Enjoy the Fiestas of Guanajuato
If you haven’t been to the State of Guanajuato, consider adding it to your bucket list. Whether traveling with your family, on business, or solo, Guanajuato has fun activities and inspiring places for everyone.
Nestled in the heart of Mexico, you can fly, drive, or go by bus to Guanajuato. If flying, an excellent central location to fly into is El Bajio International Airport (BJX), just 25 minutes away by car from the capital city, also called Guanajuato, and 30 minutes from León.
Today’s focus is Guanajuato’s Fiestas! Nearly every small town and city has multiple fiestas each year. Many are grounded in religious festivals, and you often know the party is starting when the church bells clang or the trumpets blare their fanfare.
With so many beautiful festivals and fiestas in Guanajuato, I can’t possibly list them all here, but here are some of my favorites:
La Feria Estatal de León (The León State Fair)
When: Every year at the end of January
Where: Blvd. Adolfo López Mateos 1820. Col. La Martinica, León, Gto.
What to see and do: Live shows, often called Palenque, include famous singers and musicians, carnival rides, food, leather products, and one of the biggest cattle expositions in the country.
Baile de las Flores y Viernes de Dolores (Dance of the Flowers and the Friday of the Holy Virgin Mary)
When: The Thursday and Friday before Palm Sunday
Where: Streets of the City of Guanajuato, Gto
What to see and do: With flowers, ice cream, dancing and almost everyone in the streets, this is a truly original, enchanting, colorful, tasty, and fun event. This one can be an all-nighter if you want it to be.
It gets going on Thursday night with dance parties. Participants dance until the early morning and then head for the town center to eat ice cream and buy flowers. Then, a little later in the morning on Friday, around the gazebo at El Jardin, a sort of movement starts where boys walk in a circle in one direction and girls in the other. Remember those flowers everyone bought earlier? Well, as the boys and girls pass each other, they hand flowers to their favorites. Later on Friday, you can walk around this picturesque city and view the many altars decorated to celebrate La Virgen de los Dolores (St Mary, the Virgin Mother).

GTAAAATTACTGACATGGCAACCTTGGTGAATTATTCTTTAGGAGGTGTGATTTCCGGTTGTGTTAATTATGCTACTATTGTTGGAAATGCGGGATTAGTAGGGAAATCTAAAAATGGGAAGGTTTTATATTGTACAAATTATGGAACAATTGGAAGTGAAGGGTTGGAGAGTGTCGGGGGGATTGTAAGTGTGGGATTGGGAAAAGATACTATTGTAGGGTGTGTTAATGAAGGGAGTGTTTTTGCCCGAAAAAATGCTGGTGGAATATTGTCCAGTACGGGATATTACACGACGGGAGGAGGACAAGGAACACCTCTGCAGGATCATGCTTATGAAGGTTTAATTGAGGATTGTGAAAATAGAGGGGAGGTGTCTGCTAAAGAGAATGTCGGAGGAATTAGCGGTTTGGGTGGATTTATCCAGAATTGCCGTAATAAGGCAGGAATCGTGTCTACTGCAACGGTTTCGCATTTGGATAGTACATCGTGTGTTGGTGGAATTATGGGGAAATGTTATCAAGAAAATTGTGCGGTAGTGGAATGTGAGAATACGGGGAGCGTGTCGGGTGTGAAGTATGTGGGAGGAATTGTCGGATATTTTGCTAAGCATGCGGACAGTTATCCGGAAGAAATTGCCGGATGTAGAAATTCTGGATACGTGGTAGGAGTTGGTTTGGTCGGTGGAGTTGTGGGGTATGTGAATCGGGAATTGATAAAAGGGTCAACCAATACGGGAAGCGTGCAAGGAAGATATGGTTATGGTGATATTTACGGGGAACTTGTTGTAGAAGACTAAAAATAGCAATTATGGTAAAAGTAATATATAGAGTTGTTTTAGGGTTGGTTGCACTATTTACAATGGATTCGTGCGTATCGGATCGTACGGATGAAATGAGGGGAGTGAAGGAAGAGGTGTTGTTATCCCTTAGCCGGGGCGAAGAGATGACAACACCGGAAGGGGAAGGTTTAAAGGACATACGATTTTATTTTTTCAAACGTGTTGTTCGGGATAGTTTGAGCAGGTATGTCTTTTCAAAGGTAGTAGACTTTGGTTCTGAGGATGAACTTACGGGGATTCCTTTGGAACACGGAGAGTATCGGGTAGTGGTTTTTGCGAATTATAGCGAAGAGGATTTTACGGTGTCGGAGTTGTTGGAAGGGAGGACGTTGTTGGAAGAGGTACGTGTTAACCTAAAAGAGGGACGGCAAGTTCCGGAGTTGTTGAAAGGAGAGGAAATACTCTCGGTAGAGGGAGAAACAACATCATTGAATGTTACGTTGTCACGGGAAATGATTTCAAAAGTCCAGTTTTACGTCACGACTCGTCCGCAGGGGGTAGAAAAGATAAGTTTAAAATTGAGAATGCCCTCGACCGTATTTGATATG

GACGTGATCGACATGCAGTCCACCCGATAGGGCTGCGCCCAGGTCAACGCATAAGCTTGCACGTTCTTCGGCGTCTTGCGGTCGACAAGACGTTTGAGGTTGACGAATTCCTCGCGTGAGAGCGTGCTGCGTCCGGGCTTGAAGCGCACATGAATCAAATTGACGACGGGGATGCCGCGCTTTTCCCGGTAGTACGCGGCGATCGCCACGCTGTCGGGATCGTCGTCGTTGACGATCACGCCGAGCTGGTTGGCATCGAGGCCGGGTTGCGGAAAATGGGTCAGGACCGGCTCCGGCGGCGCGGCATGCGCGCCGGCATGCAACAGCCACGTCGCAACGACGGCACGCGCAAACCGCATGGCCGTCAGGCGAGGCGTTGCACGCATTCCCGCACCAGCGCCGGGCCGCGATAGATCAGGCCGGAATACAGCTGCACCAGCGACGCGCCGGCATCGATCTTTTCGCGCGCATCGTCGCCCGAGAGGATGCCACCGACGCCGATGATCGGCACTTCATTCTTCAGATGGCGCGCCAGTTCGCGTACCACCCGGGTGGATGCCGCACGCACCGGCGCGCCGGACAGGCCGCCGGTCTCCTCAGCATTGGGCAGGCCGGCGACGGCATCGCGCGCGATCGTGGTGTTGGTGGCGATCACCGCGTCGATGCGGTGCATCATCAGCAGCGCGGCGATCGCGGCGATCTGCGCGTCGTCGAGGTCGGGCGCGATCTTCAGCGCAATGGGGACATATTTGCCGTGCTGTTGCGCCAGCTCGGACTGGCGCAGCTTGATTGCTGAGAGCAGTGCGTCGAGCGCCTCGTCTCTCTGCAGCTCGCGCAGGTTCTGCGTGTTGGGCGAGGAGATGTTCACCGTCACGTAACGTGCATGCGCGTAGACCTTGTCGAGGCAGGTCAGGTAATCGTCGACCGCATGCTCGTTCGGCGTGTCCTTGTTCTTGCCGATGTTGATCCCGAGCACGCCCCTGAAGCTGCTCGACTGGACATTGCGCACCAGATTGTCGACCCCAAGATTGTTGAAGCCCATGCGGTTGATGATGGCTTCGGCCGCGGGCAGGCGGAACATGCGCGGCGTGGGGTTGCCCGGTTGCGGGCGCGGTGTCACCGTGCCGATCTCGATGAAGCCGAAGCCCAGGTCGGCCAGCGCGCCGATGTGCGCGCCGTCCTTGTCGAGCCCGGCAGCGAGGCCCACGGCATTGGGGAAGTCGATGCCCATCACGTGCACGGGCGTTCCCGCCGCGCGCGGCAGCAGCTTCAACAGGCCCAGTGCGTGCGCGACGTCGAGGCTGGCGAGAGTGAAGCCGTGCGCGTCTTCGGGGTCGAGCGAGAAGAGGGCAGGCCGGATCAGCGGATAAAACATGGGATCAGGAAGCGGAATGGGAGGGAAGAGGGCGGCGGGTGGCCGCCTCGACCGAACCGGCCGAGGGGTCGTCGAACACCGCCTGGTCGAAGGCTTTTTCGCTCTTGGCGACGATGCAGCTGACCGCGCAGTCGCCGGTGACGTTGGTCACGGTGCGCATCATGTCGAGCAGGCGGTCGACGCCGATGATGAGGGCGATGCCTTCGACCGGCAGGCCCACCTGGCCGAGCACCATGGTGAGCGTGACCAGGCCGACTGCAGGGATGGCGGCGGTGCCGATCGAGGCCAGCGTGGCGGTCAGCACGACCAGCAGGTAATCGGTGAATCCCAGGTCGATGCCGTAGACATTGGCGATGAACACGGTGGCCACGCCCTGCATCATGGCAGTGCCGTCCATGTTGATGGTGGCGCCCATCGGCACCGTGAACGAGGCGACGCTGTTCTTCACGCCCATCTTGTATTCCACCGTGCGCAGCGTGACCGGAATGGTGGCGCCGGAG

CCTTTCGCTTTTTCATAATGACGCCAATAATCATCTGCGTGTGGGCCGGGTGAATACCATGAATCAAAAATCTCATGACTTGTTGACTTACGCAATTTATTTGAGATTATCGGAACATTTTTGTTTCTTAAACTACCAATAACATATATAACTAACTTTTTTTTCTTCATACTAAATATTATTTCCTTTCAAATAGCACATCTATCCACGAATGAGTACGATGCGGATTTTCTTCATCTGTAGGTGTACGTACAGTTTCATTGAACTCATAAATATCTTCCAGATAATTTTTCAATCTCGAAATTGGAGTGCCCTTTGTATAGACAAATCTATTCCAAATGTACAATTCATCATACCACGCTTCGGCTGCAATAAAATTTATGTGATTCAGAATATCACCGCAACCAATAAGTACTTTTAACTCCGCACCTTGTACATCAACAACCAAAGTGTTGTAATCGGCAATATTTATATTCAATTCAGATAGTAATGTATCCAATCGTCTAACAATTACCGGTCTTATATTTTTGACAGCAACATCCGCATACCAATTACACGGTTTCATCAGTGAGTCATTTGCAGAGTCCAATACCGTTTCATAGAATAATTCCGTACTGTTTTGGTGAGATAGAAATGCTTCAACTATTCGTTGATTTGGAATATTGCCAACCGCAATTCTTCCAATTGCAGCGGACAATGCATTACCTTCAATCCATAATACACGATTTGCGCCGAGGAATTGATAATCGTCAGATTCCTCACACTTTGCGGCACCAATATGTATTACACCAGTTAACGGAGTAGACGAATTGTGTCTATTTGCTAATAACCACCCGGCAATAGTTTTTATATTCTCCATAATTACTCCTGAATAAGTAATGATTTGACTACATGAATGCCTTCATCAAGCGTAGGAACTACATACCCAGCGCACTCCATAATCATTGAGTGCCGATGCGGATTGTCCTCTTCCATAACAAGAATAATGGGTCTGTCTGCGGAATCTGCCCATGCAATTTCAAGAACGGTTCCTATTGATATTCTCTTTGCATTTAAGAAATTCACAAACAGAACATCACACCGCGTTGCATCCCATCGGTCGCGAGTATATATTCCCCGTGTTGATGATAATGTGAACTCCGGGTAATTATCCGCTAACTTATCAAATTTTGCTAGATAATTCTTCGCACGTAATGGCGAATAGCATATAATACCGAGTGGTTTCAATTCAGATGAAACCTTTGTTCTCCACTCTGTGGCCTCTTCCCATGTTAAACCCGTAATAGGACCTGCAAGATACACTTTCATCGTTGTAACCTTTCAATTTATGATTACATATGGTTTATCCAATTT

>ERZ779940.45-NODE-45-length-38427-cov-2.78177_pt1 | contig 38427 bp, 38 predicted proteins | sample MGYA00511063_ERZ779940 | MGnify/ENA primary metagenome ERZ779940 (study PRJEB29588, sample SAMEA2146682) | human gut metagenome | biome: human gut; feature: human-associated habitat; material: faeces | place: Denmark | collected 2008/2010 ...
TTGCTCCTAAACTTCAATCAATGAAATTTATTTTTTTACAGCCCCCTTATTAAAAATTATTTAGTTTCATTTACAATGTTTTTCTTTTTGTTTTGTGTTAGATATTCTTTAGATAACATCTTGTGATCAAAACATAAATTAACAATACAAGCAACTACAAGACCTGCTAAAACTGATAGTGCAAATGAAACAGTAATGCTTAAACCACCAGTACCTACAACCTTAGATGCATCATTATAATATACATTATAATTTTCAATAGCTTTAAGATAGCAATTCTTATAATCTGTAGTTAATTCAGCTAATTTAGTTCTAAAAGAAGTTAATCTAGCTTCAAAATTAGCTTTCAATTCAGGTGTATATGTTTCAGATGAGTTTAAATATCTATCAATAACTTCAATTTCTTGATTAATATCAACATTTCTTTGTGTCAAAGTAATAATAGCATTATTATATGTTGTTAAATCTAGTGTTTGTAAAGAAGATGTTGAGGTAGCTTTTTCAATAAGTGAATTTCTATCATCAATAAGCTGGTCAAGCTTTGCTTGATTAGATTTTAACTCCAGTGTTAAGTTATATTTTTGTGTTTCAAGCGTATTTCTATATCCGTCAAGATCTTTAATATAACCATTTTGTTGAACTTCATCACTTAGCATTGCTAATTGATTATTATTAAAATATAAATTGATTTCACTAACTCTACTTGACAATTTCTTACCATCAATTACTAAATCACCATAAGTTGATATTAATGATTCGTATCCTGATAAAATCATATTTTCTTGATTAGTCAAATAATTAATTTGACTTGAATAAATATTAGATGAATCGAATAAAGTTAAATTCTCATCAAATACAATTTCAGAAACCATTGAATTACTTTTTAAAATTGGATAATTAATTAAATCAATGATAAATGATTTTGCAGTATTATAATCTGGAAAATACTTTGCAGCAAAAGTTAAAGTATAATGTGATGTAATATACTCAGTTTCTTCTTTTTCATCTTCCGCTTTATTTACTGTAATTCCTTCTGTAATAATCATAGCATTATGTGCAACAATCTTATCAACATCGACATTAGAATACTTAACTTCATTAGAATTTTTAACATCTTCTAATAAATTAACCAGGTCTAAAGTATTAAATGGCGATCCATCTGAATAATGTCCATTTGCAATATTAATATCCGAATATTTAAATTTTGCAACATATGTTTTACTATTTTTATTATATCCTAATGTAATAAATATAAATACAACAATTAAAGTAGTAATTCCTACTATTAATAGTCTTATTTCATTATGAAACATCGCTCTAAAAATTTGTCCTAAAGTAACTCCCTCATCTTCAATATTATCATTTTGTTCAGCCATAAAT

Semana Santa (Holy Week)
When: Easter Week
Where: In every town and city. With special events in Guanajuato, Salamanca, and Celaya.
What to see and do: Easter week in Mexico is still profoundly religious, where the celebrations are both solemn and beautiful. Each city has its own special way of commemorating Holy Week. In Celaya, there is a well-known and very solemn Procesión del Silencio (Silent procession) on Holy Friday. The City of Guanajuato explodes with the fragrance of chamomile, as every corner of every church is covered on Holy Thursday with the freshly picked flowers during the “Visita a los 7 Templos” (Visitation at the 7 Churches). This is a special experience you cannot miss as the faithful visit seven churches each, viewing special holy week scenes, praying, and collecting a handful of chamomile flowers at each stop to adorn homes.